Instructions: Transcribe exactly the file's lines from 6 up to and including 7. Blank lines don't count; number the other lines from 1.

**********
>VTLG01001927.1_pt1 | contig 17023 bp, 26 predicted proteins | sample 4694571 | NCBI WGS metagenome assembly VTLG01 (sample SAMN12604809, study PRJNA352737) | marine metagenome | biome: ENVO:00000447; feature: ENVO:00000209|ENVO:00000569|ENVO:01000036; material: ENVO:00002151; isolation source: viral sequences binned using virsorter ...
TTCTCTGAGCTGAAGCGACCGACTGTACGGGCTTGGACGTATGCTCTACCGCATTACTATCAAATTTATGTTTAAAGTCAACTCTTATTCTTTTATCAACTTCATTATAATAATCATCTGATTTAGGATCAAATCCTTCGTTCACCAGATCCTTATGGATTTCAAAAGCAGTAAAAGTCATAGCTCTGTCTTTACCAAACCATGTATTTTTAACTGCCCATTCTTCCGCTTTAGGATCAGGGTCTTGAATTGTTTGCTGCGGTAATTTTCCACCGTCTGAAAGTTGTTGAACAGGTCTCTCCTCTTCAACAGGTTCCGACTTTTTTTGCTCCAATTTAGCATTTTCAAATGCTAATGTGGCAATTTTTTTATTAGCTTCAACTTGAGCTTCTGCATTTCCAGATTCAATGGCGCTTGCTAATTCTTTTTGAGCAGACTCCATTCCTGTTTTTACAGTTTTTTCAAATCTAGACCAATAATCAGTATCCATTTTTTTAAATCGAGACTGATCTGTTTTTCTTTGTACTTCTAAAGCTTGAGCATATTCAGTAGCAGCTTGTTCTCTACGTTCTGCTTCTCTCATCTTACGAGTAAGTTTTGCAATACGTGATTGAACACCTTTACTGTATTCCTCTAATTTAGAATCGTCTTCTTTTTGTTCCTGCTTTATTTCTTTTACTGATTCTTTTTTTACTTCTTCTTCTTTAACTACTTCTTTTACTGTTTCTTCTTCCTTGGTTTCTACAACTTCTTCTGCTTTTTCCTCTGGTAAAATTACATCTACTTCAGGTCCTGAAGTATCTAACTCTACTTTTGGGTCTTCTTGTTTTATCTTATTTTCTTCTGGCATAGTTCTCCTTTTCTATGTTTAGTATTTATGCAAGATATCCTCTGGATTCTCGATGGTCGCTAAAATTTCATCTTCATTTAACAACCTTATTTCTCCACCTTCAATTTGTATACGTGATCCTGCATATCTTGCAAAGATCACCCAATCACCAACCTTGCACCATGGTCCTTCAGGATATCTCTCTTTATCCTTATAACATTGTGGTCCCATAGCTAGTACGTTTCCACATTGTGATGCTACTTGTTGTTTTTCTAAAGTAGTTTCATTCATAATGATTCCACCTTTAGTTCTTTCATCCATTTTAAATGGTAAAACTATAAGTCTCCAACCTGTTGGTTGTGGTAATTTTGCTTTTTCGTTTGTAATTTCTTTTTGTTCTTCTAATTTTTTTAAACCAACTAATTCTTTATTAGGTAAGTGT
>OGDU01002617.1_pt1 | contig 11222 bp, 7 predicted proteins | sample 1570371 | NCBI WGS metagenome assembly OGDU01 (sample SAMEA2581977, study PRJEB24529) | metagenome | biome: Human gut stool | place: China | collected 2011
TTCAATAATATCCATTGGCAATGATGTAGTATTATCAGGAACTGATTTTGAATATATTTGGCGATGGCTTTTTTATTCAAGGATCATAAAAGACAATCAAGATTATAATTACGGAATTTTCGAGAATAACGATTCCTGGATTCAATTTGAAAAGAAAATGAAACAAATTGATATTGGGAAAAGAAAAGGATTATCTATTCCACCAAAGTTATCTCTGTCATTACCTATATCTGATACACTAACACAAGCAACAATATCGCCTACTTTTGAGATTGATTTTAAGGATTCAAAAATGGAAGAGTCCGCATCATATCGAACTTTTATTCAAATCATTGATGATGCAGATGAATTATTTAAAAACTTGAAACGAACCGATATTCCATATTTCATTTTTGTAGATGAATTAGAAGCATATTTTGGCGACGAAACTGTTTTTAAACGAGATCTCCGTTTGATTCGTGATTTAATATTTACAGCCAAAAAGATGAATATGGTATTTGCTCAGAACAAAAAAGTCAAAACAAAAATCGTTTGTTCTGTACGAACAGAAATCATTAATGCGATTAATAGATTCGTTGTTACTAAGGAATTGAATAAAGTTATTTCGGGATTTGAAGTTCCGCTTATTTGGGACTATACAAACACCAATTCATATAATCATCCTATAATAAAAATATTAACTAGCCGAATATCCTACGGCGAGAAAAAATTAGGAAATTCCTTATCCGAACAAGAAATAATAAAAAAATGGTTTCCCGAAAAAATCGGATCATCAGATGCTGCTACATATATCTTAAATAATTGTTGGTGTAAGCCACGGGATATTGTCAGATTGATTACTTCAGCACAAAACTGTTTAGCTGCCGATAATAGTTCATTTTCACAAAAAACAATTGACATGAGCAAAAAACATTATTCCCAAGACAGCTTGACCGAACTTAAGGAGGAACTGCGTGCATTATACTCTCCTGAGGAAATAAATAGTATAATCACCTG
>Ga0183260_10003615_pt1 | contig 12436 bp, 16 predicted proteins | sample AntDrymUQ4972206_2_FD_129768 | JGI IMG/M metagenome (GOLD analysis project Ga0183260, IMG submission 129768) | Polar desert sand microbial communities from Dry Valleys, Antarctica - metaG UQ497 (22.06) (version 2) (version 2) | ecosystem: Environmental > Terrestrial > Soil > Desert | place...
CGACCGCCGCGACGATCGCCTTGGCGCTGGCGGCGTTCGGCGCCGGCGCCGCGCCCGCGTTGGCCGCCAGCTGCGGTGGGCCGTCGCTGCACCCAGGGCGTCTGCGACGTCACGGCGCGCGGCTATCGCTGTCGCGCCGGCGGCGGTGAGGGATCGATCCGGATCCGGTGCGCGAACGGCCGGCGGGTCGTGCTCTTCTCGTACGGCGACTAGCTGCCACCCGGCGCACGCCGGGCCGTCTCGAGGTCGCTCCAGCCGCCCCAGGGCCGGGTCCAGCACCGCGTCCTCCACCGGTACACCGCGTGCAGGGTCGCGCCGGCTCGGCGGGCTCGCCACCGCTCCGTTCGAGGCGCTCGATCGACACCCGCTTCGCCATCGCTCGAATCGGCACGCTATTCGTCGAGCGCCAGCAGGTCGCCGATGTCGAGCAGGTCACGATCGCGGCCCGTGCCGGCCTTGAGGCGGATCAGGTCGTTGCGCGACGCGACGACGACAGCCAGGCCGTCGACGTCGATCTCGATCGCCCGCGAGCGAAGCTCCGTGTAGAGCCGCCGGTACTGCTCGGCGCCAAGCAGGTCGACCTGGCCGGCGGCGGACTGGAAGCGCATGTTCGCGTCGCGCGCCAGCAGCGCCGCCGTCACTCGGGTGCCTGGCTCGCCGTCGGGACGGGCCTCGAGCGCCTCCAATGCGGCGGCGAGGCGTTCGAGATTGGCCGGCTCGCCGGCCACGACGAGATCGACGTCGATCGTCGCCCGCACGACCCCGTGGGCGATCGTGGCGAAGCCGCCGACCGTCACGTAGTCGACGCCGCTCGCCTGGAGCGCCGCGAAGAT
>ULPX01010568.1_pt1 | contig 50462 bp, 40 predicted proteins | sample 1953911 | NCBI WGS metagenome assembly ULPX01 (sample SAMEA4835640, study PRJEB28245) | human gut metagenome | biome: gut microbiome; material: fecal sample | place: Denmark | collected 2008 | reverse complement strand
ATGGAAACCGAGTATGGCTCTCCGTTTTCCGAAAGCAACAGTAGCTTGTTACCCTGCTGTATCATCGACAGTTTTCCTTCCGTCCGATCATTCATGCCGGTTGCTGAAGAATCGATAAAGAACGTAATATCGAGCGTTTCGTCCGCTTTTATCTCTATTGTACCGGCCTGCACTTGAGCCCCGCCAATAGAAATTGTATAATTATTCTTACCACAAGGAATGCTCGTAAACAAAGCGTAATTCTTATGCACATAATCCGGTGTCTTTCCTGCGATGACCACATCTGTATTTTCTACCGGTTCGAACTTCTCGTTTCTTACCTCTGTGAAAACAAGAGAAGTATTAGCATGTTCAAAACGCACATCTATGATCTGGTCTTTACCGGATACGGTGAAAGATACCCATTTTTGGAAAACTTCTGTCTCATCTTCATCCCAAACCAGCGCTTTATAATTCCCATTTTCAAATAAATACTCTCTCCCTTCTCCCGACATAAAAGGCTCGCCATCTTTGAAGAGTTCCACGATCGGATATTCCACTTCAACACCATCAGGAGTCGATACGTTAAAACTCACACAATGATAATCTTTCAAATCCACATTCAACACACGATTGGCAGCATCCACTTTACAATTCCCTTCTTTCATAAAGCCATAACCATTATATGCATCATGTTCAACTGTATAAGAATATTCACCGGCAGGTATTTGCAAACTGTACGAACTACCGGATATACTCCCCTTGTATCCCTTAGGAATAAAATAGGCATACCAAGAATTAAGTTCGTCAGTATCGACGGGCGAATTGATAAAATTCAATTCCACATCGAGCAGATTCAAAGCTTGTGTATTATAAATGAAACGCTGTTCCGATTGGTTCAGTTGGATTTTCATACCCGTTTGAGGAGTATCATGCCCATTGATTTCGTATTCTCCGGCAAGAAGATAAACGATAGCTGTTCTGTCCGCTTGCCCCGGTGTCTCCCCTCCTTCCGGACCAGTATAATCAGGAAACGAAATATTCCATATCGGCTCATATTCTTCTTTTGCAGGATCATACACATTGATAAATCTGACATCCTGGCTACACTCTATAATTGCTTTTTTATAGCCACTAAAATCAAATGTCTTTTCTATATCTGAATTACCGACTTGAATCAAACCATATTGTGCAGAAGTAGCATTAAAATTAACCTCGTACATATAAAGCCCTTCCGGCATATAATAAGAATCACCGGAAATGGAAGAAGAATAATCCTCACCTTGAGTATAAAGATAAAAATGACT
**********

CGACCGCCGCGACGATCGCCTTGGCGCTGGCGGCGTTCGGCGCCGGCGCCGCGCCCGCGTTGGCCGCCAGCTGCGGTGGGCCGTCGCTGCACCCAGGGCGTCTGCGACGTCACGGCGCGCGGCTATCGCTGTCGCGCCGGCGGCGGTGAGGGATCGATCCGGATCCGGTGCGCGAACGGCCGGCGGGTCGTGCTCTTCTCGTACGGCGACTAGCTGCCACCCGGCGCACGCCGGGCCGTCTCGAGGTCGCTCCAGCCGCCCCAGGGCCGGGTCCAGCACCGCGTCCTCCACCGGTACACCGCGTGCAGGGTCGCGCCGGCTCGGCGGGCTCGCCACCGCTCCGTTCGAGGCGCTCGATCGACACCCGCTTCGCCATCGCTCGAATCGGCACGCTATTCGTCGAGCGCCAGCAGGTCGCCGATGTCGAGCAGGTCACGATCGCGGCCCGTGCCGGCCTTGAGGCGGATCAGGTCGTTGCGCGACGCGACGACGACAGCCAGGCCGTCGACGTCGATCTCGATCGCCCGCGAGCGAAGCTCCGTGTAGAGCCGCCGGTACTGCTCGGCGCCAAGCAGGTCGACCTGGCCGGCGGCGGACTGGAAGCGCATGTTCGCGTCGCGCGCCAGCAGCGCCGCCGTCACTCGGGTGCCTGGCTCGCCGTCGGGACGGGCCTCGAGCGCCTCCAATGCGGCGGCGAGGCGTTCGAGATTGGCCGGCTCGCCGGCCACGACGAGATCGACGTCGATCGTCGCCCGCACGACCCCGTGGGCGATCGTGGCGAAGCCGCCGACCGTCACGTAGTCGACGCCGCTCGCCTGGAGCGCCGCGAAGAT
>ULPX01010568.1_pt1 | contig 50462 bp, 40 predicted proteins | sample 1953911 | NCBI WGS metagenome assembly ULPX01 (sample SAMEA4835640, study PRJEB28245) | human gut metagenome | biome: gut microbiome; material: fecal sample | place: Denmark | collected 2008 | reverse complement strand